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WHY MOUNT WASHINGTON KILLS

Why does Mount Washington take so many innocent lives? What is it that makes the 6,288′ climb not only a dangerous feat, but a deadly one. Although there’s not one clear answer to that question, extreme and unpredictable weather is mostly the culprit to blame. Due to its proximity, the summit sees wacky weather patterns, substantially higher (231 MPH wind, to be exact), deadly cold temperatures as low as -59F, and snowfall as heavy as 48 inches in a 24-hour period. Mount Washington sits at the intersection of numerous major storm tracks. The jet stream carries nearly every storm moving west-to-east, and southwest-to-northeast across the country, right over Mount Washington. There, they intersect with weather systems moving south-to-north, up the Atlantic coast.

People see the photos all over the internet of the Whites Mountains. They are known for their beautiful views and rigorous ridgeline walks. Everyone wants to be in the picture on the internet they see. Blue skies, smiling hikers posing for the picture, wearing small day packs that couldn’t possibly fit more than a bottled water and bag of chips at most. This is the side of Mount Washington that they see; its good side. What they don’t see from that picture is trudging through zero visibility due to a snow squall in late July. They don’t see the body of the hypothermic hiker who underestimated mother nature’s power to kill.  This why Mount Washington kills. Because we romanticize the view so much that we forget to show the struggle of the climb itself.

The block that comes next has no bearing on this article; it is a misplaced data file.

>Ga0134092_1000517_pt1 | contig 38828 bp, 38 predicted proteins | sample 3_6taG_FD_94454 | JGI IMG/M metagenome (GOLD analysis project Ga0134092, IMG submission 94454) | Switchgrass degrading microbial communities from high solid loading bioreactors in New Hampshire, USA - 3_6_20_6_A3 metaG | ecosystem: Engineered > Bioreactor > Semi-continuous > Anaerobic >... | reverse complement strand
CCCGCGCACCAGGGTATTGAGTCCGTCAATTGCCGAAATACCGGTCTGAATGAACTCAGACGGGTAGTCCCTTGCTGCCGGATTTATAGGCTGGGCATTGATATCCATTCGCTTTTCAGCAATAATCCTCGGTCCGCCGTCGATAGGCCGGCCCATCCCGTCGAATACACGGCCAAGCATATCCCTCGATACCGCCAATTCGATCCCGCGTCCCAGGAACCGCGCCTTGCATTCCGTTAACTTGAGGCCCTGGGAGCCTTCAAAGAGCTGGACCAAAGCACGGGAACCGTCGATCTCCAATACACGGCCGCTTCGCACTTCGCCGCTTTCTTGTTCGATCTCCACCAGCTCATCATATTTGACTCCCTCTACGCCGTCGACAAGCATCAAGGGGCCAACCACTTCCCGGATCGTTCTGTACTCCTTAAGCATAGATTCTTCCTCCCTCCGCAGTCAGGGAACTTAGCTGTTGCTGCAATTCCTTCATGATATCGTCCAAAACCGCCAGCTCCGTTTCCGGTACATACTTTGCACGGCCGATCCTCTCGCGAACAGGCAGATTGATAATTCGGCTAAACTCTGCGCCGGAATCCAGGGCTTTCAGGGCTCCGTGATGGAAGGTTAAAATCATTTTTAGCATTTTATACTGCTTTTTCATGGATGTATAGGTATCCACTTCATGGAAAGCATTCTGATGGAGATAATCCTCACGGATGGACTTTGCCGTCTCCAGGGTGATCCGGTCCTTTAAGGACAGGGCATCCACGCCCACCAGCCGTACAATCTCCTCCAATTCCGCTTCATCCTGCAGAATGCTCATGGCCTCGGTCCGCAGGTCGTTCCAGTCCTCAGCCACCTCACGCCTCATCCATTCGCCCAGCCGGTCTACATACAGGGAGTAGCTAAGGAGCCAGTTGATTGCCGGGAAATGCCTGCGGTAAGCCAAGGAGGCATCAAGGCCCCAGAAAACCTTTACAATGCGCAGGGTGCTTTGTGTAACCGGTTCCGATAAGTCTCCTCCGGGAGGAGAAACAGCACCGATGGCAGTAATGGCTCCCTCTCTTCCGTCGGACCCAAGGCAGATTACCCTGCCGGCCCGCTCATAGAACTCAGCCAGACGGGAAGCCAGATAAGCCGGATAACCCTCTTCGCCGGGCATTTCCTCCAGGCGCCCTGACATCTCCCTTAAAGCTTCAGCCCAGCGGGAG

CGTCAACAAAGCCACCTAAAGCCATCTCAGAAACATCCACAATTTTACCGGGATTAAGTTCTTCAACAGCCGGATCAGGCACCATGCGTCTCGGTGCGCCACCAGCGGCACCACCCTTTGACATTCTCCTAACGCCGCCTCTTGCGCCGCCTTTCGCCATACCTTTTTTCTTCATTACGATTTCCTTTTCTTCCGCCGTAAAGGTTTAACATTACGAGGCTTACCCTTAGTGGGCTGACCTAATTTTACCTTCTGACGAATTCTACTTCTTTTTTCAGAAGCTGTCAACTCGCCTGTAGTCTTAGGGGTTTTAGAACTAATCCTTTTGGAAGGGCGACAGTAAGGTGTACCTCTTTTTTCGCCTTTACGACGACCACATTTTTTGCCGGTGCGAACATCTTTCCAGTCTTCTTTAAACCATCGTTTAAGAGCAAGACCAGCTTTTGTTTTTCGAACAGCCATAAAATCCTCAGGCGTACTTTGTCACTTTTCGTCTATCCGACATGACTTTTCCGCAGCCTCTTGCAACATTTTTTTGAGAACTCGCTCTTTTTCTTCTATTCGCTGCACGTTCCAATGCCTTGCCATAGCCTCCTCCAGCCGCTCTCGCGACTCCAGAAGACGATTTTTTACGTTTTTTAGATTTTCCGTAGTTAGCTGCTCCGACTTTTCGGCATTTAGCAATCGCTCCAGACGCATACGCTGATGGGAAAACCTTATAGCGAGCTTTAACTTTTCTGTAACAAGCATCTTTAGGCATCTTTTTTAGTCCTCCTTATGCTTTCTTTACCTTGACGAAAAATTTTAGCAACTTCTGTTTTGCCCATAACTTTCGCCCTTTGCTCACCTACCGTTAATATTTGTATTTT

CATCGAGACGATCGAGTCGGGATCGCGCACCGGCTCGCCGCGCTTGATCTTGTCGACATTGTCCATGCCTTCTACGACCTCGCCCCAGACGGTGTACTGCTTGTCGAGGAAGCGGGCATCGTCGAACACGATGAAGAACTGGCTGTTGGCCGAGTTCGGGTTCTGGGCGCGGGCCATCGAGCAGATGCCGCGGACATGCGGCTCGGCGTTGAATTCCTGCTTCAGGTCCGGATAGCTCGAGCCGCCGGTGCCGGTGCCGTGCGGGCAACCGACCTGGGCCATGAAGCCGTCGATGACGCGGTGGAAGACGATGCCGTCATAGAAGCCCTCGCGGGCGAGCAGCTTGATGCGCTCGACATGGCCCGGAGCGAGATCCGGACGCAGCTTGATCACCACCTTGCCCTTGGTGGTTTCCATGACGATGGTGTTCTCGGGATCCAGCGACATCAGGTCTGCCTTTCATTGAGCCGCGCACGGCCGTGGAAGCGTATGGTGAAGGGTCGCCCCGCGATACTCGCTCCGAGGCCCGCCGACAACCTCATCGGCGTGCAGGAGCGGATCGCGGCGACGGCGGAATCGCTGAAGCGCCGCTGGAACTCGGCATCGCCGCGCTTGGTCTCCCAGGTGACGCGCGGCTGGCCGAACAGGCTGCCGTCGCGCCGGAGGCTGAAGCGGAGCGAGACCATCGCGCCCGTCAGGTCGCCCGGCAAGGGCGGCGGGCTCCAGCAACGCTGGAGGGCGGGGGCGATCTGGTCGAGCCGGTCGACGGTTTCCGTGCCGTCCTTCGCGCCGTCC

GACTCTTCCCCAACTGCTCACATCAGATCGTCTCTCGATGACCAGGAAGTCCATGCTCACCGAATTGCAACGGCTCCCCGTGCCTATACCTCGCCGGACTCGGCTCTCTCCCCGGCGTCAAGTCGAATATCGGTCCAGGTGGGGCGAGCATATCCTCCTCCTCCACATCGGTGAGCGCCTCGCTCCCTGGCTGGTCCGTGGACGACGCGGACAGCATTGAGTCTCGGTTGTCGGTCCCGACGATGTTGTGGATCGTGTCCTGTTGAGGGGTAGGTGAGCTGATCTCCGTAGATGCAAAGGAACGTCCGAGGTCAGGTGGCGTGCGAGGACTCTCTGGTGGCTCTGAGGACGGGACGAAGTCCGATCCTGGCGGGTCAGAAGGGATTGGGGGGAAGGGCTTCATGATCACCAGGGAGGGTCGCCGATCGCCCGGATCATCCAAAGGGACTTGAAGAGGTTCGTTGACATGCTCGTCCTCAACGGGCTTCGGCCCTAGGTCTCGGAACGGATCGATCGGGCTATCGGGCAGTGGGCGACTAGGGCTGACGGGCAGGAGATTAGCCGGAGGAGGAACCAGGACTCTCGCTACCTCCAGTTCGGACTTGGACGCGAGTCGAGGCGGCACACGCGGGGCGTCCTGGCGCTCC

Proximity

Day trips can be had from Boston, or New York as an overnight, within a couple hours of driving, you can be parked in a trailhead lot, boots laced up, and ready to go. The accessibility of these mountains is the real killer. People will take a walk down the dirt trail to see how far they can go, and wind up in serious amount of danger. It’s as easy as pulling into the parking lot, and hitting the trail. There are blatant warning sign  and reminders of the harsh weather and relentless terrain, but most choose to ignore them and take a walk, and see what happens. Completely ignorant to the weather, the terrain, and the danger they put not only themselves in, but others as well.

The number of SAR calls solely in the mont of May, and beginning of June is a clear indication of what is to come. People are not taking the warnings seriously, and are continuing to head up this mountain without gear or skills that are required in order to do so.

 

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Hiking, Resources